Personal profile


Kerry Pimblott is a Lecturer in International History at the University of Manchester. A modern U.S. historian by training, she has broad interests in the fields of urban history, labor and working-class history, theology and religious history, and African diaspora studies. In both teaching and scholarship, Pimblott focuses on social movements for economic and racial justice, drawing upon community-based research methods to examine the relationships between race and class, the state, political economy, and radical activism.

Before joining Manchester, Pimblott was an Assistant Professor in African American & Diaspora Studies and History at the University of Wyoming. She completed her B.A. in American Studies at Kings College London and her PhD in History at the University of Illinois, Urbana-Champaign. 

Her first book, Faith in Black Power: Religion, Race, and Resistance in Cairo, Illinois (Lexington: University of Kentucky Press, 2017), explores the relationship between the Black church, Black theology and the Black Power Movement of the late 1960s and 1970s. Challenging conventional accounts of the movements de-Christianization, Faith in Black Power shows how Illinois-based activists mobilised emergent theological discourses as well as the financial resources of some of the nation's largest religious institutions to sustain grassroots Black Power struggles.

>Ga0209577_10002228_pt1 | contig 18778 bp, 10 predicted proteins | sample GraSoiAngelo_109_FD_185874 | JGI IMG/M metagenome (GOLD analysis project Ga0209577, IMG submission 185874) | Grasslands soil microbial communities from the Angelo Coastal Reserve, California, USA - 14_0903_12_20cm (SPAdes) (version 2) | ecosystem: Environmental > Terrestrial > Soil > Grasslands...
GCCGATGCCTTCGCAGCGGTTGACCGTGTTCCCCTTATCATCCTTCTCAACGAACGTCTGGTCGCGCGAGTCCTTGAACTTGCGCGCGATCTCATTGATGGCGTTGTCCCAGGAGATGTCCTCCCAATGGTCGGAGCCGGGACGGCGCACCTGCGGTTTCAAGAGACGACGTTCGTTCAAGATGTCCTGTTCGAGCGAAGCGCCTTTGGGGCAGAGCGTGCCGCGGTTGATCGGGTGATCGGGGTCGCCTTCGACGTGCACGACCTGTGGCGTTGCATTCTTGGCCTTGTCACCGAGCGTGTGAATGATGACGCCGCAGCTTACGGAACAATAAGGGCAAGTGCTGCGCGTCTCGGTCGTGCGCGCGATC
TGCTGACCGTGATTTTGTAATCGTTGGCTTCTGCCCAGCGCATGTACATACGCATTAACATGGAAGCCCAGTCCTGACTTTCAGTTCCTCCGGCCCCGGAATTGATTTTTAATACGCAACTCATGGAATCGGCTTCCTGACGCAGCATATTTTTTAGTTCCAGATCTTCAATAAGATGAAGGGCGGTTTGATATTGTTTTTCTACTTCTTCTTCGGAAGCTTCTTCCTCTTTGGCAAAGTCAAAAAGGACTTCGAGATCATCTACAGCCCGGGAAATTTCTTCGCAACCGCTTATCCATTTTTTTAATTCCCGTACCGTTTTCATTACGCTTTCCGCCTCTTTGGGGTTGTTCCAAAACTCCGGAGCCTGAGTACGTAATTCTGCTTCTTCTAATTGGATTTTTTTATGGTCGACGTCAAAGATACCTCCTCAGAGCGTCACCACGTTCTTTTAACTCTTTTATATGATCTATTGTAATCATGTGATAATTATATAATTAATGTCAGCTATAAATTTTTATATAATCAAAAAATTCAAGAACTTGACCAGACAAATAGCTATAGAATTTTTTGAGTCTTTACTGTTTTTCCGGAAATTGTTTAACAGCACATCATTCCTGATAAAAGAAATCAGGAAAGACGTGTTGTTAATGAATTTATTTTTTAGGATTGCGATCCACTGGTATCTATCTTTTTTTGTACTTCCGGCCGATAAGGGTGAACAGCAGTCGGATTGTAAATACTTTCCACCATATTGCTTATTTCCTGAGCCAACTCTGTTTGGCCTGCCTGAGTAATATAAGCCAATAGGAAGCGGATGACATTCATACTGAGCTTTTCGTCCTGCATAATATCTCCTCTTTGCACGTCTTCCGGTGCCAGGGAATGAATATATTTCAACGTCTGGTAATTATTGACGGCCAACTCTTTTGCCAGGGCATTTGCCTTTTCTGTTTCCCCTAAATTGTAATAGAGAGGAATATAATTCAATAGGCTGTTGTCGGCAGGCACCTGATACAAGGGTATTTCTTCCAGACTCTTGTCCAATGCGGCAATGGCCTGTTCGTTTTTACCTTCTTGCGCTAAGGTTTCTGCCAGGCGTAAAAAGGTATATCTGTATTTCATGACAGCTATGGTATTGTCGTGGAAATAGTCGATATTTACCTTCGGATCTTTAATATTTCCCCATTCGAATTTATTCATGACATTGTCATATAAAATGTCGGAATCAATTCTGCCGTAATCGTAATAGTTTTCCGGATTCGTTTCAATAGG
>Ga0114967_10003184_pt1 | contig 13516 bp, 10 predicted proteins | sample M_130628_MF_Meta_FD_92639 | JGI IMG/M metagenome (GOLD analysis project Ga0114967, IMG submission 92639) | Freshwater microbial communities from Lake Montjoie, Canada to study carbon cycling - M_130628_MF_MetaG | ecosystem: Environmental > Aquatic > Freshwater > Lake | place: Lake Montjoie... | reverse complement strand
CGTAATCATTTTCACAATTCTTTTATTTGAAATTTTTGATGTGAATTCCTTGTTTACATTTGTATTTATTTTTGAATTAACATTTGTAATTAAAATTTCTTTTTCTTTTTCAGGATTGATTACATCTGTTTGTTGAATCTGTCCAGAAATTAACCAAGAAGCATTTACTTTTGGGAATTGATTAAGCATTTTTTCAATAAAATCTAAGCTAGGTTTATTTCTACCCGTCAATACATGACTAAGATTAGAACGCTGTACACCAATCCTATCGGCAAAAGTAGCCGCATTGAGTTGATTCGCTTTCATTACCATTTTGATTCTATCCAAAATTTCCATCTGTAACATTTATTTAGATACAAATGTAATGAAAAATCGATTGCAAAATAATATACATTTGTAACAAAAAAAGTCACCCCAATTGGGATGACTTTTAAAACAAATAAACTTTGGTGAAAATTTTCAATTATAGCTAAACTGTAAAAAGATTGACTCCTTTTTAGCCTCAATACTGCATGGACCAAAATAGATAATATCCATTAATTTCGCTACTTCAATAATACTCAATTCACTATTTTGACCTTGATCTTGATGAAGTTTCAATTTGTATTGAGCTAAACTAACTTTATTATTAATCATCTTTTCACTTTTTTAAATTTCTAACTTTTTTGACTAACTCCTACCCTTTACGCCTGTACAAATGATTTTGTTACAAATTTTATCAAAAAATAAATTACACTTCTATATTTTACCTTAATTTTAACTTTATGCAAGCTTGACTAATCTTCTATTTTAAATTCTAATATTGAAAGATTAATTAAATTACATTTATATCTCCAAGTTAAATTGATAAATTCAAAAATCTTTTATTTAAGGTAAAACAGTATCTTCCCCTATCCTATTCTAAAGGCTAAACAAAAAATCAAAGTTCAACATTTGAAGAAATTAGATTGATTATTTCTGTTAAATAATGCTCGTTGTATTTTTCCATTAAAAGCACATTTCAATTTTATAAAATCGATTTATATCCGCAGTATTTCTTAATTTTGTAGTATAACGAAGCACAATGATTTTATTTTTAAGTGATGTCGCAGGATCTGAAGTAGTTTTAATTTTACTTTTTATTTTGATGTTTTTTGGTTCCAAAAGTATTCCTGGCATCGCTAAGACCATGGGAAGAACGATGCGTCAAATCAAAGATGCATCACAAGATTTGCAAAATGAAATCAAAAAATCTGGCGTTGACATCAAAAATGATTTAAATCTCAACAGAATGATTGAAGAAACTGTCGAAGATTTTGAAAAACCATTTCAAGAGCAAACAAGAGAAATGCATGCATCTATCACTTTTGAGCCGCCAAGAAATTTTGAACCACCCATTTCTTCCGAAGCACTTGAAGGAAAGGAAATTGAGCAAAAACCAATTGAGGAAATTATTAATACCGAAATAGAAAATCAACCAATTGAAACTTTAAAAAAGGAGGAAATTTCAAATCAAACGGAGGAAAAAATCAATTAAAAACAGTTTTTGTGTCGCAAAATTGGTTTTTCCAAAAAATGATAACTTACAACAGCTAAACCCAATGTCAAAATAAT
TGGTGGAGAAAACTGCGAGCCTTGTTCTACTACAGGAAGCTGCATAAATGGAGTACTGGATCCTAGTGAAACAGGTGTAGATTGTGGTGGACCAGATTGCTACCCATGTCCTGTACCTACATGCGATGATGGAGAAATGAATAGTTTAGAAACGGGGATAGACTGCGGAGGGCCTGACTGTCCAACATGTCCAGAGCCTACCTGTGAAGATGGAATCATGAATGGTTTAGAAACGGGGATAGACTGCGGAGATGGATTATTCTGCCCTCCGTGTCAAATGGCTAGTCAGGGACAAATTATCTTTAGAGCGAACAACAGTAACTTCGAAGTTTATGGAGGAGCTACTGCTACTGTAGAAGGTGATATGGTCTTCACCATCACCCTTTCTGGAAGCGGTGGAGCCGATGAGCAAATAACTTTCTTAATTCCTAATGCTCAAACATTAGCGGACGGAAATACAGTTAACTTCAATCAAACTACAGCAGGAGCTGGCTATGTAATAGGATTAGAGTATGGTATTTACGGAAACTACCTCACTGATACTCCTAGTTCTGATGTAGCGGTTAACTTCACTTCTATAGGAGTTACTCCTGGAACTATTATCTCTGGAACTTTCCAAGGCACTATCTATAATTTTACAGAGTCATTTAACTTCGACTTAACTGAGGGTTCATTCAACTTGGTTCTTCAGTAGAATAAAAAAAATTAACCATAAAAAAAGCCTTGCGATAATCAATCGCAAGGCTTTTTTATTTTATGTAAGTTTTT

Pimblott's current research builds on this earlier work focusing on some of Black Power's global dimensions, including the role of activist travel in shaping radical thought and networks; and the distinctive character of Black Power struggles beyond the United States. She is currently working on a second book manuscript that explores the relationship of transnational religious institutions to the Global Black Power Movement.

Pimblott has previously held fellowships with the Dorothy G. Quinn Foundation, the Illinois Historic Preservation Society, and the Center for Democracy in a Multiracial Society. She is currently a co-investigator alongside Dr Kennetta Hammond Perry (Northwestern) on an Arts & Humanities Research Council grant examining Black Power in the UK. 

Pimblott's research grows out of longstanding involvement in grassroots labor and anti-racist organisations working to challenge state violence and its impact on racialised and working-class communities. She is also a founding member of the University of Manchester's Race, Roots & Resistance Collective which is dedicated to critical research and action on race(ism) in the places we live, study and work as well as strengthening pipelines for a new generation of diverse researchers to enter the academy. 

Expertise related to UN Sustainable Development Goals

In 2015, UN member states agreed to 17 global Sustainable Development Goals (SDGs) to end poverty, protect the planet and ensure prosperity for all. This person’s work contributes towards the following SDG(s):

  • SDG 10 - Reduced Inequalities

Research Beacons, Institutes and Platforms

  • Global inequalities
  • Creative Manchester


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